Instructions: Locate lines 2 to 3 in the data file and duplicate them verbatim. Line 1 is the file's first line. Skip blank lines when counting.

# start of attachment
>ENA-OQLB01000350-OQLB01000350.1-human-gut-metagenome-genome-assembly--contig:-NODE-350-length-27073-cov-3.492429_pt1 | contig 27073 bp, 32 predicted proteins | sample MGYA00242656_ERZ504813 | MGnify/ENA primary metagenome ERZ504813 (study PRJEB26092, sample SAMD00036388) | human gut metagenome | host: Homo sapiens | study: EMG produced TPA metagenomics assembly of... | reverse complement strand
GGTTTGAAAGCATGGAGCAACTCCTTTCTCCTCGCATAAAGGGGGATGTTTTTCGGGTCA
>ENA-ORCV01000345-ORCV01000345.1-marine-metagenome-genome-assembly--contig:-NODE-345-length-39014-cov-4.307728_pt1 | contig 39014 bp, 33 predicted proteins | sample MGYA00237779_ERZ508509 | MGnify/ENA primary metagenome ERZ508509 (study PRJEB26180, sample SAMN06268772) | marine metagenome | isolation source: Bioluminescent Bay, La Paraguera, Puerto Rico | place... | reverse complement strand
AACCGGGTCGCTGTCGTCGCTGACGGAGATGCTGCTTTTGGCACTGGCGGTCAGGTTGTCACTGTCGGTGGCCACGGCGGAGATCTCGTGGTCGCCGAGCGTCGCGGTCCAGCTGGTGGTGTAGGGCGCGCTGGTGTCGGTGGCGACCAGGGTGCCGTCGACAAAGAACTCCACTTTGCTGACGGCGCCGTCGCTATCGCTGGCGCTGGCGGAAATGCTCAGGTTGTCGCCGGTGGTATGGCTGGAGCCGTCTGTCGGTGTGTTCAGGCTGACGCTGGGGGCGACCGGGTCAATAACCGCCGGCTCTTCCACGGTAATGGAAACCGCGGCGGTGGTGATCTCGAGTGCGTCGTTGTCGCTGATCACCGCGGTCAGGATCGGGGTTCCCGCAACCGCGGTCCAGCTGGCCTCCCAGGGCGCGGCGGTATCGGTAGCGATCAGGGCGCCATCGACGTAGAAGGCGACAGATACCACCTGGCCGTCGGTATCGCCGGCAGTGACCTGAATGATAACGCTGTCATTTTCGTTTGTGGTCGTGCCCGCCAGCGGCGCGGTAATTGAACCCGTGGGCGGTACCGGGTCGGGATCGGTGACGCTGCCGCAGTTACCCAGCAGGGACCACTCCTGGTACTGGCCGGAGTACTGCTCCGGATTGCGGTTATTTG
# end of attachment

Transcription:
GGTTTGAAAGCATGGAGCAACTCCTTTCTCCTCGCATAAAGGGGGATGTTTTTCGGGTCA
>ENA-ORCV01000345-ORCV01000345.1-marine-metagenome-genome-assembly--contig:-NODE-345-length-39014-cov-4.307728_pt1 | contig 39014 bp, 33 predicted proteins | sample MGYA00237779_ERZ508509 | MGnify/ENA primary metagenome ERZ508509 (study PRJEB26180, sample SAMN06268772) | marine metagenome | isolation source: Bioluminescent Bay, La Paraguera, Puerto Rico | place... | reverse complement strand